Every 10 years or so there is a banking crisis. We are due. However, the furthest thing from most people’s minds with the Trump boom is a banking/financial crisis, except for a few folks at the Brookings Institution, who just released a paper entitled “Liquidity Crisis in the Mortgage Market.”
You Suk Kim, of the Federal Reserve Board; Steven M. Laufer, who also labors on the Federal Reserve Board along with Karen Pence, plus, Richard Stanton of the University of California, Berkeley, and Nancy Wallace, also of University of California, Berkeley, to give away the punchline from their paper’s abstract, write, “We describe in this paper how nonbank mortgage companies are vulnerable to liquidity pressures in both their loan origination and servicing activities, and we document that this sector in aggregate appears to have minimal resources to bring to bear in a stress scenario.”
John and Joan Q. Public believe the 2018 mortgage business is like George Bailey’s Building & Loan in “It’s a Wonderful Life.” People deposit money, bankers lend it out, keeping the mortgage on their books. Easy Peasy.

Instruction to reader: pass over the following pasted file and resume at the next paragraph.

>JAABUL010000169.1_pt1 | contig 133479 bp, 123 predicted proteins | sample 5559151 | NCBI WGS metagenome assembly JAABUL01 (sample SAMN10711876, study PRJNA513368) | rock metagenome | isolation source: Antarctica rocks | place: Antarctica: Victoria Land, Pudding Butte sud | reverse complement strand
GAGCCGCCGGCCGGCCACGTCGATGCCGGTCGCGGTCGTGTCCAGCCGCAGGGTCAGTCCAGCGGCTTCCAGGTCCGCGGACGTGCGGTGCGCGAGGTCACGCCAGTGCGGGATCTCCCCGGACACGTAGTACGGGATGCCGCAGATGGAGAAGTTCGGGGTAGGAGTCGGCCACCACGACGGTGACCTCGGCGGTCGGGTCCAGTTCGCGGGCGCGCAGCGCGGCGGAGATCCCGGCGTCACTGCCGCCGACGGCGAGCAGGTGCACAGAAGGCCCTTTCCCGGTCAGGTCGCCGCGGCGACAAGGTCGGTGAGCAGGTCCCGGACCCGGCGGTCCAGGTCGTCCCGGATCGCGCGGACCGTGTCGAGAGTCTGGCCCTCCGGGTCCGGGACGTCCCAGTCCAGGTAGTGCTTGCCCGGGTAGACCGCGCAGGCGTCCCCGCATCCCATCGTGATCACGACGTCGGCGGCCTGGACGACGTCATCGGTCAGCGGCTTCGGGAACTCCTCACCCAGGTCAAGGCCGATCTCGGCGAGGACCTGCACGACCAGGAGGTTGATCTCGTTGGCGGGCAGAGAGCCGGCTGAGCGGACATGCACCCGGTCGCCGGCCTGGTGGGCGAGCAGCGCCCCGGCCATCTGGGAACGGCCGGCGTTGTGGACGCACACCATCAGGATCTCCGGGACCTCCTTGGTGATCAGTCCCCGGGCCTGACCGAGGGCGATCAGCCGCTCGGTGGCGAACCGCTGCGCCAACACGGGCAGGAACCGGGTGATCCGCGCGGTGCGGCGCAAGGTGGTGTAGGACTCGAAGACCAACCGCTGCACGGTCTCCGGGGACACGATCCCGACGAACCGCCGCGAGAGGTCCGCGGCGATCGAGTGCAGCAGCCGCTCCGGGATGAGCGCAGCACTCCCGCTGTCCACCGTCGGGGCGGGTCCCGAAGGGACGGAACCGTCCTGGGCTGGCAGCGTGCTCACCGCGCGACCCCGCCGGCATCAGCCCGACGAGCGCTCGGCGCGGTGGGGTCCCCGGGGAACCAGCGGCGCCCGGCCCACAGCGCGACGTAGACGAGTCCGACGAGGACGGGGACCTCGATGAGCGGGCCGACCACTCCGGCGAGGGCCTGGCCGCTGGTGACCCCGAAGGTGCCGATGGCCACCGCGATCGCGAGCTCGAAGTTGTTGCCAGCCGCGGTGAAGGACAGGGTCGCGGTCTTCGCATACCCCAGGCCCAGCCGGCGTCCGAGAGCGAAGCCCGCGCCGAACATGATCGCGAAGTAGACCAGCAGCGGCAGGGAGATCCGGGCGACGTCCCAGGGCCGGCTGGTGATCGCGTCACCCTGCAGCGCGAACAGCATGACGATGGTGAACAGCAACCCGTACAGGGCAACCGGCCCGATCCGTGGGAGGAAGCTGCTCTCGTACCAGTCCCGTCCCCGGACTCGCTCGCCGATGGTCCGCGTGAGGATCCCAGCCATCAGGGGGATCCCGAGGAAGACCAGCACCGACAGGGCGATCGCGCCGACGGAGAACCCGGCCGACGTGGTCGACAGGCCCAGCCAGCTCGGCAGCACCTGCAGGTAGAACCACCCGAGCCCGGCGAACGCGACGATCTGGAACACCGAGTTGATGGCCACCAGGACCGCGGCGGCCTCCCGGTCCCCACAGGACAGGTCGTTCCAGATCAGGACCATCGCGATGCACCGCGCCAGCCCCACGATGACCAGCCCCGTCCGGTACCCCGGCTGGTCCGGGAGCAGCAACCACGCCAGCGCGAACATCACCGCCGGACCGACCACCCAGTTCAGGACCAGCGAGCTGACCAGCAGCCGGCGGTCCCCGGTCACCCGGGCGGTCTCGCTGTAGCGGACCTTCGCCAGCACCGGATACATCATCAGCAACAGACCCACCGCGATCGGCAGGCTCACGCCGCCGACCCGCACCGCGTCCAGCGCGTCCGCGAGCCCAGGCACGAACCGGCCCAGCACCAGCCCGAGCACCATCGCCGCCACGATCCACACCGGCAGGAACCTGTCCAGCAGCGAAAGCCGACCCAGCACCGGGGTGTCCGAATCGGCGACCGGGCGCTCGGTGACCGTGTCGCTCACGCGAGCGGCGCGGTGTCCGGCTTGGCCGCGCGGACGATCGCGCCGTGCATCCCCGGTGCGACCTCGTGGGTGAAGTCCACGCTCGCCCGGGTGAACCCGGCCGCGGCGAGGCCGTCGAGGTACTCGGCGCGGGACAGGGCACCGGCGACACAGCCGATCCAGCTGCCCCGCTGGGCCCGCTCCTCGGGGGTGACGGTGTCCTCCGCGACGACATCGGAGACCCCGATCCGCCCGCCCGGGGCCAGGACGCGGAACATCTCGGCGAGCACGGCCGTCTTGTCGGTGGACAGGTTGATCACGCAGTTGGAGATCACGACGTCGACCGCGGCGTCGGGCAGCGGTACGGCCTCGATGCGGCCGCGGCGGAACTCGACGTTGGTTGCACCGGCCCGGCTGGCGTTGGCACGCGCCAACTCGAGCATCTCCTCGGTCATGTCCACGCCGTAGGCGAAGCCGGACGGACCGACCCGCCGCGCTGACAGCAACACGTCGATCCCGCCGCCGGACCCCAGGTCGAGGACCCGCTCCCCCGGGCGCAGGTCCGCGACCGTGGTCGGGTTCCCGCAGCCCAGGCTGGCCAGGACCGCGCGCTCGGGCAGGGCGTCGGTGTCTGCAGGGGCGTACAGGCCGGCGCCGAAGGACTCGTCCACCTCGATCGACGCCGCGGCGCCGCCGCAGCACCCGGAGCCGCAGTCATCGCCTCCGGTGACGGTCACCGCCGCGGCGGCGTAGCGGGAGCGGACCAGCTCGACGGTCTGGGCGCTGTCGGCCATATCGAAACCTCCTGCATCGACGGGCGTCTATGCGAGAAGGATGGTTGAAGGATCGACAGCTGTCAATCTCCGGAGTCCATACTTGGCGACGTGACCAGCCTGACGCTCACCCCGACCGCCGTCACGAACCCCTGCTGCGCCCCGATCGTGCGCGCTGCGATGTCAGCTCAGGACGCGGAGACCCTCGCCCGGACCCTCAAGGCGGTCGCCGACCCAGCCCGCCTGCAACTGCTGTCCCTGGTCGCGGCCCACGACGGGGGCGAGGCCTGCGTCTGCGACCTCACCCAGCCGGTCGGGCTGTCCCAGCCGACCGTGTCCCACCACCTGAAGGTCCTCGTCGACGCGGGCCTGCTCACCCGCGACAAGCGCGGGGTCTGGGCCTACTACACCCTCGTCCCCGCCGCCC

As the folks from Brookings point out, it’s not that easy in these dark days of financial engineering. George Bailey’s handshake, promise and maybe a few words on a document to be signed by the borrower which meant simply, “I’ll pay you back,” has become a financial instrument, to be traded and hypothecated by faceless financial bureaucrats, each one taking a sliver of profit off the top.
Everyone remembers the crash of 2008 and plenty explanations have been posited. What the writers for Brookings explain is,
The literature has been largely silent on the liquidity vulnerabilities of the short-term loans that funded nonbank mortgage origination in the pre-crisis period, as well as the liquidity pressures that are typical in mortgage servicing when defaults are high. These vulnerabilities in the mortgage market were also not the focus of regulatory attention in the aftermath of the crisis.
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